I went to Safeway because they had a sale on peanut butter. I saw online that were selling it for 15.5 cents an ounce. What was I supposed to do? Not go? Are you insane?
I mean, even getting three 24 oz jars of Teddie Peanut Butter from the east coast and shipping it with Amazon Prime would have been over 20 cents an ounce. To be fair, it was all better than buying from the corner market where they sell it for 31 cents per ounce. Sharks.
Still, I had to go. I just had to.
When I got to Safeway, I thought I was okay. I was just going to get two jars of peanut butter and face wash. I didn’t think the trip was going to take a wild left turn of hunger-based decision making and leave me in a haze.
The first clue that something was wrong was when I found myself getting six jars of peanut butter instead of two. I loaded them up in my arms, which were operating independently of my brain. Looking back, I can identify this as the moment where I’d stopped thinking. Clutching peanut butter jars, I rushed to get a basket from the front of the store and briefly contemplated just running away into the Castro and hiding under an overpass and feasting on peanut butter, digging in with my hands and licking it off my fingers. This was another sign I was not okay.
With the six jars in the bottom of my basket, I went to look for the face wash but found myself transfixed by the ramen noodle section, which looked so intriguing and friendly. Each pack of noodles was winking at me. What a novel food! How convenient! I got four packs. I felt my stomach rumble as a wild grin came to my face. Nothing could stop me now.
Italian sausage was in sight. I’d thought about it weeks ago. Wouldn’t hurt to get a pack would it? Then, cheese! Oh dear God I needed cheese. I needed so much cheese. I got three packs, and it was all so cheap. Just $2.99 each. What a steal. I thought about getting one of every flavor, but settled for cheddar and pepper jack and even a pack of the gross American cheese product because no part of my body was thinking right now. It was gut instinct. It was reaction.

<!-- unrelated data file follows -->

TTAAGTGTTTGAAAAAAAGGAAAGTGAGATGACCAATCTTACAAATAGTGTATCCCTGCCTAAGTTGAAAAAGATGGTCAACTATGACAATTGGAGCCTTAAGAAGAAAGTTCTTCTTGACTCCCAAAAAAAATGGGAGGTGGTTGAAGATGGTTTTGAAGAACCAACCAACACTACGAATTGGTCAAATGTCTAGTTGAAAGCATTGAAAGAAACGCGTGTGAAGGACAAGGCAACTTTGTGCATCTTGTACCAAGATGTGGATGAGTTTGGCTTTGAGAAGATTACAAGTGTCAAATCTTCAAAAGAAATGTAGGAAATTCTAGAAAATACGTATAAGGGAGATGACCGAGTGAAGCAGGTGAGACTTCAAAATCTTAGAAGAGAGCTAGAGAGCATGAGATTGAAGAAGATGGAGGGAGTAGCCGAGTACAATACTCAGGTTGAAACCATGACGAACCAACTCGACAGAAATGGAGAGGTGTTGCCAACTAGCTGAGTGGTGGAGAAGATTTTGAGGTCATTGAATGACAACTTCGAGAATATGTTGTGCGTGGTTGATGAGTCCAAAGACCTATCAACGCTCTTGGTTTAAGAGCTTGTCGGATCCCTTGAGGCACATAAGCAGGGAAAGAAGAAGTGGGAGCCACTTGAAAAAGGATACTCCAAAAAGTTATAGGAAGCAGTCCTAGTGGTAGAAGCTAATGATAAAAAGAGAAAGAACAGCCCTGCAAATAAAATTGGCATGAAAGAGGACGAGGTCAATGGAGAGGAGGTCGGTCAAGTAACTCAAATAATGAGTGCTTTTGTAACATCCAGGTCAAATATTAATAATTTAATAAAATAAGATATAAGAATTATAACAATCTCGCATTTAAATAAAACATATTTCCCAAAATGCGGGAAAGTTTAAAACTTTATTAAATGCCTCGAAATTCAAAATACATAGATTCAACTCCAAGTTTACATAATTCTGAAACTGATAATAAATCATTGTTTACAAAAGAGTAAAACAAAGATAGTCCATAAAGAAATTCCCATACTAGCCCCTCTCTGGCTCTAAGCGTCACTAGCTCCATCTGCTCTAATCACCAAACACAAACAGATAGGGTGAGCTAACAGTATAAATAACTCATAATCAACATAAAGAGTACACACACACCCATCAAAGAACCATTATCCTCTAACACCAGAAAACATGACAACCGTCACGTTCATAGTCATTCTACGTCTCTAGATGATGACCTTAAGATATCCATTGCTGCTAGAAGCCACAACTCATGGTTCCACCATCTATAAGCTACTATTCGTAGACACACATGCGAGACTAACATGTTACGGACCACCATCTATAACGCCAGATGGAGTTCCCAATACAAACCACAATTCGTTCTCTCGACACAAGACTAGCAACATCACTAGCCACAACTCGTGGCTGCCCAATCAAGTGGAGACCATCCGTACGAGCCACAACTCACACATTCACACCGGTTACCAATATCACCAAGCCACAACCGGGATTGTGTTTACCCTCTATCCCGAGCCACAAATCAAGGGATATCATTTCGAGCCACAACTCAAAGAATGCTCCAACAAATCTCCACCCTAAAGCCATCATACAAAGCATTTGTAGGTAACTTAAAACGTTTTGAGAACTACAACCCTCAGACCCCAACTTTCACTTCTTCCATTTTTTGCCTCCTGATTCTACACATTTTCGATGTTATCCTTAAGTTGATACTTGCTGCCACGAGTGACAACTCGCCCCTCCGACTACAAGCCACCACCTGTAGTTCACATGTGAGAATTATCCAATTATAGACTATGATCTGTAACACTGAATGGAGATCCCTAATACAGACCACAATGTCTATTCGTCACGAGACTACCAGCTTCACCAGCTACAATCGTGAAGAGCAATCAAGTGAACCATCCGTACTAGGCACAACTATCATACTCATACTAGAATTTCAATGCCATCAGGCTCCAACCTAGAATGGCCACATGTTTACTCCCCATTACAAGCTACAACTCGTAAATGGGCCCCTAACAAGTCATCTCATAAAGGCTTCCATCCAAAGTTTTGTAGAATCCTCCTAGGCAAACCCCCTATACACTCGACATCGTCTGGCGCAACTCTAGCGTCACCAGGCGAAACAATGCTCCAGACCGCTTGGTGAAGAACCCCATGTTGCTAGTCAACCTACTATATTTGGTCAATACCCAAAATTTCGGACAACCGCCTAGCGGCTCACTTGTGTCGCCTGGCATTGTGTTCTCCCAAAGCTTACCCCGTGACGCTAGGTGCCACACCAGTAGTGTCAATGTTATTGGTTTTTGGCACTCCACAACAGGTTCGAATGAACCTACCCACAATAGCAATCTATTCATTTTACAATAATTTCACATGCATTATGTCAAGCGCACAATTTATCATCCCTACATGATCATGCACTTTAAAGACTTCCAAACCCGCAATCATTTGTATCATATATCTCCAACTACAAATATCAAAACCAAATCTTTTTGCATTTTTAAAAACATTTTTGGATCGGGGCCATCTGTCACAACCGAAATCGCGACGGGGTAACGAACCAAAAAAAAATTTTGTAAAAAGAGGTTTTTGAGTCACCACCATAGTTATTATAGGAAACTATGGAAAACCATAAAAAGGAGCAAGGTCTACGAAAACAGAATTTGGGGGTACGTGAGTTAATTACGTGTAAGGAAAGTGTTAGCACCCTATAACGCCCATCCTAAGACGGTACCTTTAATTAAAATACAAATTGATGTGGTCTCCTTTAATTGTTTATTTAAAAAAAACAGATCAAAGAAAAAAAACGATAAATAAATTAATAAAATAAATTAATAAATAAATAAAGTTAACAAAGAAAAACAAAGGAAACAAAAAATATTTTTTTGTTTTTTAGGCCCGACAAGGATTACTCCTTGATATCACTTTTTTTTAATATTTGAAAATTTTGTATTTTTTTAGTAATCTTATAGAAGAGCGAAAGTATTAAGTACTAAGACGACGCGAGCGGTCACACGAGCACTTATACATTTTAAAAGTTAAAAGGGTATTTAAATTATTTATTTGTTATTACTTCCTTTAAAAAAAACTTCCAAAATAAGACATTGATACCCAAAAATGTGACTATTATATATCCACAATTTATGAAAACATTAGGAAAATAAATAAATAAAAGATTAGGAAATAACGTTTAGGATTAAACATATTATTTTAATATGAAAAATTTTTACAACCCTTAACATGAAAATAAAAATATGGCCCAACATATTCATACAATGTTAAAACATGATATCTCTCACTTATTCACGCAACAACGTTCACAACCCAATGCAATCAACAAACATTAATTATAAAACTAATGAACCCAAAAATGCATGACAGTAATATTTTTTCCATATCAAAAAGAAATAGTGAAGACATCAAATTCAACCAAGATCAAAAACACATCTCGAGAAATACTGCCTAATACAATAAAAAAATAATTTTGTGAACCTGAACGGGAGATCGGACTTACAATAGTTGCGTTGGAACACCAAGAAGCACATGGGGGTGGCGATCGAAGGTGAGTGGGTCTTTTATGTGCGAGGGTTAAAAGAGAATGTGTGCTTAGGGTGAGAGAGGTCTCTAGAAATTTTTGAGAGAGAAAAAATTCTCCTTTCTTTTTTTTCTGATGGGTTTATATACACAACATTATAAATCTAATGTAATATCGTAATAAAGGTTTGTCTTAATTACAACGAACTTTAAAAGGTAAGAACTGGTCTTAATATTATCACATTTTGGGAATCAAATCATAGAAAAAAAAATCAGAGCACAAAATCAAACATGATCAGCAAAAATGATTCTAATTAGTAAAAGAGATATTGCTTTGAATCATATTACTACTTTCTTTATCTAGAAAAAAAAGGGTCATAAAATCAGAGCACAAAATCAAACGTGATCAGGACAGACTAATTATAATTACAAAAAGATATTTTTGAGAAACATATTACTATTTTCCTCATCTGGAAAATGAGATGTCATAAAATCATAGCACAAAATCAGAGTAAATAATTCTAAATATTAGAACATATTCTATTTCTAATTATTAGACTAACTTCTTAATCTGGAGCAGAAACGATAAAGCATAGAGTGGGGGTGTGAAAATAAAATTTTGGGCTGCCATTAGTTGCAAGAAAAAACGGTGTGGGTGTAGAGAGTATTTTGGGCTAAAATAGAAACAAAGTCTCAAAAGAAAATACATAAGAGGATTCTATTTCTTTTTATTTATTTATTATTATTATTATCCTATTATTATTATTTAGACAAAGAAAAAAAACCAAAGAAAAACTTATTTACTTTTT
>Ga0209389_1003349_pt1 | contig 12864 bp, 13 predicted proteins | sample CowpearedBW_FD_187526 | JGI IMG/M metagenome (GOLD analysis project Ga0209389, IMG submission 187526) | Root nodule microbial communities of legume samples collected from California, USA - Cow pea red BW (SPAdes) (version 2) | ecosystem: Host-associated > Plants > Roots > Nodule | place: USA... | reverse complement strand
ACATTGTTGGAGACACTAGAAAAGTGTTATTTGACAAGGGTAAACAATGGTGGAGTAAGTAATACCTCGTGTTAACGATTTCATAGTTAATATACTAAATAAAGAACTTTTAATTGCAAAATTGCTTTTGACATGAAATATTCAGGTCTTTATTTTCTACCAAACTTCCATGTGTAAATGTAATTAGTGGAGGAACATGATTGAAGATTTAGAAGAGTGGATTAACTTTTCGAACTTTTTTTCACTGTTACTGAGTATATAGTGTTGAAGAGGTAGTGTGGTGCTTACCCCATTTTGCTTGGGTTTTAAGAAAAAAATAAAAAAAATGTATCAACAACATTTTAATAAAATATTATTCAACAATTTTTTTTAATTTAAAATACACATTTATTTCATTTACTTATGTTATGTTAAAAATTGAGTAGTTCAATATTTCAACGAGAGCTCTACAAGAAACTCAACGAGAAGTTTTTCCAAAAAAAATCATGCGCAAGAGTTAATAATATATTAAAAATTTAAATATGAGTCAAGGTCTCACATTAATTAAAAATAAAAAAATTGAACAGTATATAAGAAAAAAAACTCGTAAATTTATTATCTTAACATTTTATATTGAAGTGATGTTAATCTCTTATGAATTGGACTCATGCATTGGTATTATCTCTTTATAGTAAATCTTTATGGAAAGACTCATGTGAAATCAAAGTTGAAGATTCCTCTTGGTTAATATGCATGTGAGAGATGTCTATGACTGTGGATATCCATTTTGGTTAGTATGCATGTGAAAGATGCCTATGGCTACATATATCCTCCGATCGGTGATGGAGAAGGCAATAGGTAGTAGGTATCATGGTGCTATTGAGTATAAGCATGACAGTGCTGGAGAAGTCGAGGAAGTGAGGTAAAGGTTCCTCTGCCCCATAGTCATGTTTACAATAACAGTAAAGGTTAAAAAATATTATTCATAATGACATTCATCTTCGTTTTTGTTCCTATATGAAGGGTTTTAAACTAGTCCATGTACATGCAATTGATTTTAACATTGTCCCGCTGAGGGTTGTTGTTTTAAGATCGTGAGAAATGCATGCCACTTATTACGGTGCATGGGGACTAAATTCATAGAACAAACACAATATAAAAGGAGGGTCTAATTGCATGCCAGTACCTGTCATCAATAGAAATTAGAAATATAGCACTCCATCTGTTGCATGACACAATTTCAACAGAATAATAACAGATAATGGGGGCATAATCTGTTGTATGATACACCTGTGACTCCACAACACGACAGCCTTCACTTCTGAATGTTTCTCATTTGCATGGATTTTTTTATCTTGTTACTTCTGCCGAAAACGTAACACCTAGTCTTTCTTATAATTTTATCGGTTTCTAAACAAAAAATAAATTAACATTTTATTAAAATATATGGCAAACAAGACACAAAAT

I was breathing heavily and maybe even laughing out loud to myself (not that that would be unusual in the Safeway on Church and Market) when I remembered tuna. Oh tuna. Tuna. TUNA TUNA TUNA TUNA. It was tuna time. I found it and threw myself down like a worshipper at the altar and found that (praise God) it was on sale. I got eight cans.
Jelly. Oh I needed jelly to make PB&J sammies which I would eat hot and cold, in the evening and in the morning. Showing restraint, I only got two jars and yes, they were on sale. They were so on sale.
My hands shaking, I self-checked out, cackling as I saw how much money I’d saved. So many dollars. Tens of dollars! It was all worth it. Still, I hungered. So much food so close to me, and I could eat none of it.
I contemplated the hard boiled egg in my pocket.
I contemplated a finger of peanut butter.
But I did not open anything, not even the egg.
I carried my bag to the N Judah carefully, carefully. A broken sack would put a damper on this high. I waited for the train with numbness in my belly.
Finally, the train came to take me home, and this is God’s honest truth and this is the forest’s honest truth if you don’t believe in God: I don’t remember what I ate when I got home. All I know is this, that when I came to on the floor of my room, I was no longer hungry .